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June 2012 Archives

Supreme Court's ruling on Arizona's immigration law (2 of 2)

Welcome back. We are currently discussing the Supreme Court decision involving the controversial immigration law that was adopted in Arizona and then closely reproduced in several other states, including South Carolina. The purpose behind the immigration law was to make it so hard for illegal immigrants to live in the state that they chose to leave.

Supreme Court's ruling on Arizona's immigration law (1 of 2)

Before stricter immigration laws were passed in South Carolina and several other states, Arizona became the first to implement legislation aimed at making it nearly impossible for undocumented immigrants to live or work in the state. Arizona lawmakers reasoned that the federal government had failed to solve the illegal immigration issue, so they decided to take the matter into their own hands.

Undocumented immigrant with degrees face trouble finding jobs

Many foreign-born children are brought to America illegally by their parents. They are then raised and educated in a country where immigration laws make it impossible to obtain financial aid for a higher education. Federal college grants and scholarships are also unavailable to potential college students who cannot prove legal status.

Study shows decrease in Hispanic immigration, increase in Asian

For years, Hispanics represented the highest percentage of people immigrating to the United States, but that has changed. According to a new study by the Pew Research Institute, people from Asia now represent the fastest-growing immigrant group in the United States.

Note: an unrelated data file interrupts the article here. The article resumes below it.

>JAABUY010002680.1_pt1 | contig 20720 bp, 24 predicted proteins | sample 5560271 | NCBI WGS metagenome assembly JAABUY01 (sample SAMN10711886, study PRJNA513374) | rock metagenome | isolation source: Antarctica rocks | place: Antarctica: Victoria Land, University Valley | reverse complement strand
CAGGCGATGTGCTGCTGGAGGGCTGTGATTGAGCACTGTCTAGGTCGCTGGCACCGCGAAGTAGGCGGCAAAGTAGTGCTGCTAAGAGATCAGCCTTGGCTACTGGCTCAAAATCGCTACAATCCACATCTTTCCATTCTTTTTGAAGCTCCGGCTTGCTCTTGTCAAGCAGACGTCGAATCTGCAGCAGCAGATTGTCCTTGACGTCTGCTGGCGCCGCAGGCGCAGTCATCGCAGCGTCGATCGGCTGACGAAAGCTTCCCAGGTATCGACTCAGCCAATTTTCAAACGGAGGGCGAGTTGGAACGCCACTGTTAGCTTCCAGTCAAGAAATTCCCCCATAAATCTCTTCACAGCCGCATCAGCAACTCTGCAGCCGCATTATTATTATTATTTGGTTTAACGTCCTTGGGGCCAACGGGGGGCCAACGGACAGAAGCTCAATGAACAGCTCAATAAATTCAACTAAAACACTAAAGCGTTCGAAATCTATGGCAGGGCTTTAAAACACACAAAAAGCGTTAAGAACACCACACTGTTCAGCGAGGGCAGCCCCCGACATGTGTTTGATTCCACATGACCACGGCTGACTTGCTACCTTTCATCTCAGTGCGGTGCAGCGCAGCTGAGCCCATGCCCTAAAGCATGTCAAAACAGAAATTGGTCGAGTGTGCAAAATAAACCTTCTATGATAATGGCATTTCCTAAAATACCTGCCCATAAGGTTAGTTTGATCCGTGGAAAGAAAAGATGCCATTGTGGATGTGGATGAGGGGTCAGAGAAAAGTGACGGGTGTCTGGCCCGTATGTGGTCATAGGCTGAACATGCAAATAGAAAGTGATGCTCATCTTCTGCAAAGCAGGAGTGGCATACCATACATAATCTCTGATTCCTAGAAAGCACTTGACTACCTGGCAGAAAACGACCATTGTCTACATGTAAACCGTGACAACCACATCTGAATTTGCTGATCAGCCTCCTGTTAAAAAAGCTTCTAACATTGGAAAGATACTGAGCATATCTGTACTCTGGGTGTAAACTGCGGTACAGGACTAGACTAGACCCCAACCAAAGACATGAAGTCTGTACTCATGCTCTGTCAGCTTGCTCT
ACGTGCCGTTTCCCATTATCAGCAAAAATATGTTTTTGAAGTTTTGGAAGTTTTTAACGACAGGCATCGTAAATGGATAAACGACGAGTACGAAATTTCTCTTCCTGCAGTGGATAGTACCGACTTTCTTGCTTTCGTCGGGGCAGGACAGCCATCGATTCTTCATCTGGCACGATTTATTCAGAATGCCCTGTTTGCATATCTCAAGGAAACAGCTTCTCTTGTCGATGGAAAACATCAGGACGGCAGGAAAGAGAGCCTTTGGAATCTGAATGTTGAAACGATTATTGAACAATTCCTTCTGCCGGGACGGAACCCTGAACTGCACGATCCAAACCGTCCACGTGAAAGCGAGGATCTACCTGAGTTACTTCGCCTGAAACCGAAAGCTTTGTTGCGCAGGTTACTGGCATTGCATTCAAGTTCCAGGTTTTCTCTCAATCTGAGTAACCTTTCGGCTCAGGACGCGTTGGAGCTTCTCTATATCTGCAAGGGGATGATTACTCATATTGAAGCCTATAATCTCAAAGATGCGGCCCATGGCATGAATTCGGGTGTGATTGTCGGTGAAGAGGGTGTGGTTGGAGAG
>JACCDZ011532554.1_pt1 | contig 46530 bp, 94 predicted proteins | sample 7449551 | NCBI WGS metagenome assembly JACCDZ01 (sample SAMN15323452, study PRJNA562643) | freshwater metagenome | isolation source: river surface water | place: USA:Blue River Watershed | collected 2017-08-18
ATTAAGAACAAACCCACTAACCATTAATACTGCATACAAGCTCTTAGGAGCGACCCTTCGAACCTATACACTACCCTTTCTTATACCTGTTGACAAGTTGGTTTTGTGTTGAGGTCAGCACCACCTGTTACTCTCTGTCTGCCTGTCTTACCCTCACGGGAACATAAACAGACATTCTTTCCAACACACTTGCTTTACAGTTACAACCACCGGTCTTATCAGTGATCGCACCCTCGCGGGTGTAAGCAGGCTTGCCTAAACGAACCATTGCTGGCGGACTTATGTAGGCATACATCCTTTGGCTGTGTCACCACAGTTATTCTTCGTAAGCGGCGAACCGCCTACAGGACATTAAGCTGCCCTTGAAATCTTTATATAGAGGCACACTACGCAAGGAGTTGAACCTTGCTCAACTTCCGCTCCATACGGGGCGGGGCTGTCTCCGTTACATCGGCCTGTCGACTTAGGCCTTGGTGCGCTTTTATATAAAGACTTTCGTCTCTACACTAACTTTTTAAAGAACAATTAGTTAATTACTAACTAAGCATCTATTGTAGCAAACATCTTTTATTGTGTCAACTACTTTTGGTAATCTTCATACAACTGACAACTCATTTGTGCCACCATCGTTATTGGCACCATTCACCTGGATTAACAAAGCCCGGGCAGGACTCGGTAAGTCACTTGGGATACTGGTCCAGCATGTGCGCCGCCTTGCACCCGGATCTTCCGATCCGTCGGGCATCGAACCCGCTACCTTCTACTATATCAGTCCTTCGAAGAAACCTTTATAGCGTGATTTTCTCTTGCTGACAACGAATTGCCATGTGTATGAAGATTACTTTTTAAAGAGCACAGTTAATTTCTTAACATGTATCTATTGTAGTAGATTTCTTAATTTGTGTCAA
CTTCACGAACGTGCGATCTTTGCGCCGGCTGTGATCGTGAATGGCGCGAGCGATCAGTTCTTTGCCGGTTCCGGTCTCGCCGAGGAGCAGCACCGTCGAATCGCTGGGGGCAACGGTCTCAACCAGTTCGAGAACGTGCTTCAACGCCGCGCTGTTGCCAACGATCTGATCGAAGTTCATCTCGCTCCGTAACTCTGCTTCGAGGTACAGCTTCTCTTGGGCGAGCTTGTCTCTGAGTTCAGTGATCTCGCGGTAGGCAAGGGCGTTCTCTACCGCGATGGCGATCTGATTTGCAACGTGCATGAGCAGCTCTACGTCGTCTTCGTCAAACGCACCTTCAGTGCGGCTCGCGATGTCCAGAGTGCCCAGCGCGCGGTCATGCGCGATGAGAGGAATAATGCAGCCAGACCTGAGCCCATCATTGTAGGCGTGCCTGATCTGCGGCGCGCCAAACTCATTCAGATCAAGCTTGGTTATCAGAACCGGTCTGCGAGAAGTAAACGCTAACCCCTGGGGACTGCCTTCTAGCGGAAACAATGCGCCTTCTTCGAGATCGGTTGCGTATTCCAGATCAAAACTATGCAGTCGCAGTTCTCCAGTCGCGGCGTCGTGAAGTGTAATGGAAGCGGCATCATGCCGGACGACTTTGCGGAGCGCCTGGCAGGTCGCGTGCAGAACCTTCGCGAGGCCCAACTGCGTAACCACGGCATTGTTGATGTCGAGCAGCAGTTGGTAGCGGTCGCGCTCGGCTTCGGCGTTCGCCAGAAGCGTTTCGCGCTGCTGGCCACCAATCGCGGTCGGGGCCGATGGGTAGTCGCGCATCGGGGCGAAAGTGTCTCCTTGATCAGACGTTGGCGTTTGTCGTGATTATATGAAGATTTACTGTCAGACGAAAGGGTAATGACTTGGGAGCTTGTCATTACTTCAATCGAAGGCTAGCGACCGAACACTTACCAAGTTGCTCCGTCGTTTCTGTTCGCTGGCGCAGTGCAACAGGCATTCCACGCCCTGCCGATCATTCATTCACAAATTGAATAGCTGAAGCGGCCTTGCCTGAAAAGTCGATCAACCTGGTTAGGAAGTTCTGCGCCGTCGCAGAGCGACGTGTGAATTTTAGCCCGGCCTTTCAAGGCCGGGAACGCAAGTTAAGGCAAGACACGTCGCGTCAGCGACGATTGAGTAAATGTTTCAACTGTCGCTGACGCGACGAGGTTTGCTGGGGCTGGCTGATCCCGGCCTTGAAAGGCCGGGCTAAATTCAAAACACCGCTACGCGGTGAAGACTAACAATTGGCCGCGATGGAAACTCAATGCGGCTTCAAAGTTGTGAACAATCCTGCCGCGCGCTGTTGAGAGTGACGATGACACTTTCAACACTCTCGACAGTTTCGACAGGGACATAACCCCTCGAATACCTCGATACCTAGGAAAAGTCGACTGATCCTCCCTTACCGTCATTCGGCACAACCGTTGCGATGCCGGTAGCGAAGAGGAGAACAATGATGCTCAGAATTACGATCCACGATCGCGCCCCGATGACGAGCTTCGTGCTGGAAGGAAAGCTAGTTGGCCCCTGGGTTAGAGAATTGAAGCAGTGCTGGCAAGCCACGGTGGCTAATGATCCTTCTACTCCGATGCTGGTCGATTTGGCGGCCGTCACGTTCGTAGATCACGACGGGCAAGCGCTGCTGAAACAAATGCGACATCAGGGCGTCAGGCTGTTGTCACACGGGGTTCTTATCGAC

New policy will protect many youths from deportation (2 of 2)

Welcome back. Yesterday, we began talking about an exciting change that was announced by the Obama Administration. Essentially, the administration has decided to stop deporting young illegal immigrants who were brought to the country at a young age, and instead start granting them work permits.

New policy will protect many youths from deportation (1 of 2)

Today, Homeland Security Secretary Janet Napolitano announced a big change to deportation policies. Under the new policy, the Obama Administration said it will stop deportations against law-abiding younger illegal immigrants who came to the country as children. Instead, the administration will begin granting work permits to these individuals.

Can an adoptee of American parents be deported?

Years ago, United States-citizen parents of adopted, foreign-born children were expected to file an application with immigration officials to ensure legal citizenship of the children. Some adoptive parents never got around to the process of naturalizing their children. As a result, the adoptees became legal residents, subject to deportation for law violations.

Bills would create new visas for skilled workers, entrepreneurs

Oftentimes, talented students come to the United States to get advanced degrees, only to be forced out after they have been educated. Entrepreneurs from other countries may also find it difficult to come to the United States to pursue business opportunities. Congress is currently considering two bills that would address these issues.

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